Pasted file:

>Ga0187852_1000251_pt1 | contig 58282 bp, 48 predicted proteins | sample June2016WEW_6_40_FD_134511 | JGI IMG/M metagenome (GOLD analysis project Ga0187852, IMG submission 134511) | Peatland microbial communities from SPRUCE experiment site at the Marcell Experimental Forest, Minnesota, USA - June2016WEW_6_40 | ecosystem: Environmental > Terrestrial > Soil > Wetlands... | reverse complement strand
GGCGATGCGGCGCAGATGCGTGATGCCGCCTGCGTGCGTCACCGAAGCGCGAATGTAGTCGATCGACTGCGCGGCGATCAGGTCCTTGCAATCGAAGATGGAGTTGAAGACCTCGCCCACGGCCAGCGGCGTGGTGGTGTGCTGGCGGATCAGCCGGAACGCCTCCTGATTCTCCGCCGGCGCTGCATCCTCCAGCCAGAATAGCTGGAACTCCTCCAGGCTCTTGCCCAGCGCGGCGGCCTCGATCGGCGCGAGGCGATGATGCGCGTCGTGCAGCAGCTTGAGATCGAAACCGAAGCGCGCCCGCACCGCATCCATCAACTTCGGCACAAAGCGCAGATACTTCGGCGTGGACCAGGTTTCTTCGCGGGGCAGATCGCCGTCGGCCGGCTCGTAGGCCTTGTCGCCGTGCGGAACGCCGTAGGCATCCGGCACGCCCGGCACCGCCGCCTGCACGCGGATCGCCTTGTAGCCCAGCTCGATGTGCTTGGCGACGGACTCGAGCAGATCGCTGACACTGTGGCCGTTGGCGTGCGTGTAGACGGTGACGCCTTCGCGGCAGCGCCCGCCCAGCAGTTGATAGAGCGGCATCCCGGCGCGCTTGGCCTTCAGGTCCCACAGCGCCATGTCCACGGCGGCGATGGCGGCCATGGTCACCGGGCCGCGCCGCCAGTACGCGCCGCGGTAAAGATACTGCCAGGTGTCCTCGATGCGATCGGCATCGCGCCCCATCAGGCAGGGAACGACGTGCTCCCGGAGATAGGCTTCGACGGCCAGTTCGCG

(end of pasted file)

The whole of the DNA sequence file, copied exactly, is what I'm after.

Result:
>Ga0187852_1000251_pt1 | contig 58282 bp, 48 predicted proteins | sample June2016WEW_6_40_FD_134511 | JGI IMG/M metagenome (GOLD analysis project Ga0187852, IMG submission 134511) | Peatland microbial communities from SPRUCE experiment site at the Marcell Experimental Forest, Minnesota, USA - June2016WEW_6_40 | ecosystem: Environmental > Terrestrial > Soil > Wetlands... | reverse complement strand
GGCGATGCGGCGCAGATGCGTGATGCCGCCTGCGTGCGTCACCGAAGCGCGAATGTAGTCGATCGACTGCGCGGCGATCAGGTCCTTGCAATCGAAGATGGAGTTGAAGACCTCGCCCACGGCCAGCGGCGTGGTGGTGTGCTGGCGGATCAGCCGGAACGCCTCCTGATTCTCCGCCGGCGCTGCATCCTCCAGCCAGAATAGCTGGAACTCCTCCAGGCTCTTGCCCAGCGCGGCGGCCTCGATCGGCGCGAGGCGATGATGCGCGTCGTGCAGCAGCTTGAGATCGAAACCGAAGCGCGCCCGCACCGCATCCATCAACTTCGGCACAAAGCGCAGATACTTCGGCGTGGACCAGGTTTCTTCGCGGGGCAGATCGCCGTCGGCCGGCTCGTAGGCCTTGTCGCCGTGCGGAACGCCGTAGGCATCCGGCACGCCCGGCACCGCCGCCTGCACGCGGATCGCCTTGTAGCCCAGCTCGATGTGCTTGGCGACGGACTCGAGCAGATCGCTGACACTGTGGCCGTTGGCGTGCGTGTAGACGGTGACGCCTTCGCGGCAGCGCCCGCCCAGCAGTTGATAGAGCGGCATCCCGGCGCGCTTGGCCTTCAGGTCCCACAGCGCCATGTCCACGGCGGCGATGGCGGCCATGGTCACCGGGCCGCGCCGCCAGTACGCGCCGCGGTAAAGATACTGCCAGGTGTCCTCGATGCGATCGGCATCGCGCCCCATCAGGCAGGGAACGACGTGCTCCCGGAGATAGGCTTCGACGGCCAGTTCGCG